Let’s be honest: we’ve been worried about Ant-Man. It isn’t enough that the hero is difficult (borderline silly) to seriously segue into the already-crowded Marvel Cinematic Universe. Ant-Man had a tortured near-deacade long journey to the big screen, a directorial change at the last minute, serious rewrites and cast a comedian with no action movies in his resume in its lead role. Let me allay your fears: Ant-Man is good. It’s a fun, funny heist movie that deftly brings Ant-Man into the MCU in a big way. Marvel’s made another smart, unique film that ends its second phase on a light note before the looming specter of Captain America: Civil War and Phase 3.
I have to admit that I’ve been dreading this movie for months because I was sure that it was going to break Marvel’s momentum. The firing of original director Edgar Wright and the less than inspiring trailers, had me convinced this was going to be …well as stupid as the concept of an “Ant-Man” sounds. It’s not. From a cold open that grounds Hank Pym, the Pym Particles and Ant-Man with SHIELD and its history, the movie is instantly placed right in the heart of the MCU, not on the outside trying to fit in. Michael Douglas and Evangeline Lilly ground the entire concept and lend it scientific gravitas, while the brilliant casting of Paul Rudd in the lead role keeps the tone of the film light and tongue-in-cheek. The two form a balance that allows the whole concept credibility and, before long, you’re all in on Ant-Man.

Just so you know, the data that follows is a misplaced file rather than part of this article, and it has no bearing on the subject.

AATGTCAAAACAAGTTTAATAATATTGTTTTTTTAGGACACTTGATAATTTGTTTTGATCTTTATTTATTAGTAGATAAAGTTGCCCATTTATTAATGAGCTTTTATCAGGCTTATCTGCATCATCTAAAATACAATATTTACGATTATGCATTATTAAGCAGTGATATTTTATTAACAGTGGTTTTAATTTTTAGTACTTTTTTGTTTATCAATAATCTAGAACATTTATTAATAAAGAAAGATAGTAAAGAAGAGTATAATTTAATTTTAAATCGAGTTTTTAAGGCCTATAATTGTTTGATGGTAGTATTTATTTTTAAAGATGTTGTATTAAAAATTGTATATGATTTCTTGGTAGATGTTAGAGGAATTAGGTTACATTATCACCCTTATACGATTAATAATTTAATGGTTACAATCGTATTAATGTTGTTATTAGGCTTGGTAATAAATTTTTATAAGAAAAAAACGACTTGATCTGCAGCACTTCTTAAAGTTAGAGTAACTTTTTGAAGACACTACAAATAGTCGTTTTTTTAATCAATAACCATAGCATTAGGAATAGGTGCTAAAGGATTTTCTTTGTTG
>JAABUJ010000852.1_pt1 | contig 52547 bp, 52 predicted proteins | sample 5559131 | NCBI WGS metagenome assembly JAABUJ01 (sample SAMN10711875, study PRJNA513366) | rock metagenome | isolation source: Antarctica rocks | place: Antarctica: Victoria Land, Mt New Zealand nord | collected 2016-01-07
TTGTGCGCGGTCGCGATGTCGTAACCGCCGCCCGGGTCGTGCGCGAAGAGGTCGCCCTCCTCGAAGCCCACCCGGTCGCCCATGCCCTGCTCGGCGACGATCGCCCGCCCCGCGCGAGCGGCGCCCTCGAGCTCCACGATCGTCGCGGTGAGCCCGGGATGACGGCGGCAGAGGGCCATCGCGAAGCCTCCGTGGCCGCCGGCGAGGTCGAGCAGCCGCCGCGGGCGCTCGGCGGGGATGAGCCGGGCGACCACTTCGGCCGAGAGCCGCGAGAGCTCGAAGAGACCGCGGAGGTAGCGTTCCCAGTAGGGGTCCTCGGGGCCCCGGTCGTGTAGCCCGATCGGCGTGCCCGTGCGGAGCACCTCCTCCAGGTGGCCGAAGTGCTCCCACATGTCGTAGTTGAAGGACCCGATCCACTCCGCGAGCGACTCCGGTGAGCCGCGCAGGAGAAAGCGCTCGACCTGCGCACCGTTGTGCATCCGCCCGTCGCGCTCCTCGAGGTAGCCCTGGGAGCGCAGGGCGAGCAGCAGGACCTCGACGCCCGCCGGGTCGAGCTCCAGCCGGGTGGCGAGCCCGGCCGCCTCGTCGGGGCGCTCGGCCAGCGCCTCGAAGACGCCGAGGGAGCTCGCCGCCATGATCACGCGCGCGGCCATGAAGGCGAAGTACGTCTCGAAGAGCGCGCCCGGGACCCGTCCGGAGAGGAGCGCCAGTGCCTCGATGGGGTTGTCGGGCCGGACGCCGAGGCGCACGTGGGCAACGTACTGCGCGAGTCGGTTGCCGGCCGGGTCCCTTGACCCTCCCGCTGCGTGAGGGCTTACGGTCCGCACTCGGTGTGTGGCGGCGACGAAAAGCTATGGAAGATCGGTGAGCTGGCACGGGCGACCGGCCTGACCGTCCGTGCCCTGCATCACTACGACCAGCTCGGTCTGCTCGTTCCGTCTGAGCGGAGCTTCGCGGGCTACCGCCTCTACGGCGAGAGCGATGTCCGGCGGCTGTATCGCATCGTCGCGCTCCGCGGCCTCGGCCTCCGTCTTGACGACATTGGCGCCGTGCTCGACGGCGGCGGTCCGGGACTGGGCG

As Guardians of the Galaxy was a straight-up science fiction film that just happened to take place in and further the larger story of the Marvel Cinematic Universe, Ant-Man is -at its heart- a comedic heist film. Making smart choices to show the diversity of the characters and the kind of stories that can be told within this giant, ever-expanding sandbox is how Marvel can keep things fresh. Rather than being the stumbling block I was afraid it was going to be, Ant-Man furthers the story (it takes place directly after Avengers: Age of Ultron and that movie’s ending is a key part of one of this film’s best surprises; not spoiling it for you).
Hank Pym (Douglas) is a character with a lot of baggage. Marvel essentially ruined the character with a wife-beating storyline in the 1970’s and they’ve never really been able to bring him back to the founding Avenger status he held. Bypassing him and Janet Van Dyne (the original Wasp and Hank’s wife), is a smart move for the MCU. The Wasp is dealt with and addressed and brought into the roster of heroes. Pym has lost his company to his former protegé (House of Cards’ Corey Stoll) and his daughter Hope. He identifies an ex-con with a talent for thieving (Paul Rudd) and trains him as the new Ant-Man to break into his own company and stop his technology from being weaponized as Yellowjacket armor.
Rudd’s training and the execution of the heist are 85% of the film, and while it isn’t as grand or awe-inspiring as some of the best entries of the MCU, it never fails to entertain, is genuinely funny and leaves you genuinely wanting more Ant-Man. That is all this film needed to do to be a home run given its mission and its production difficulties. NOTE: There are two end credits scenes! The first is essential to the future of Ant-Man; the second is essentially the first scene of Phase 3. DO. NOT. MOVE. Ant-Man defies the odds, and Marvel delivers another winner.
5 thoughts on “Movie Review: Ant-Man (2015) *Phase 2 Closes on a High Note!*”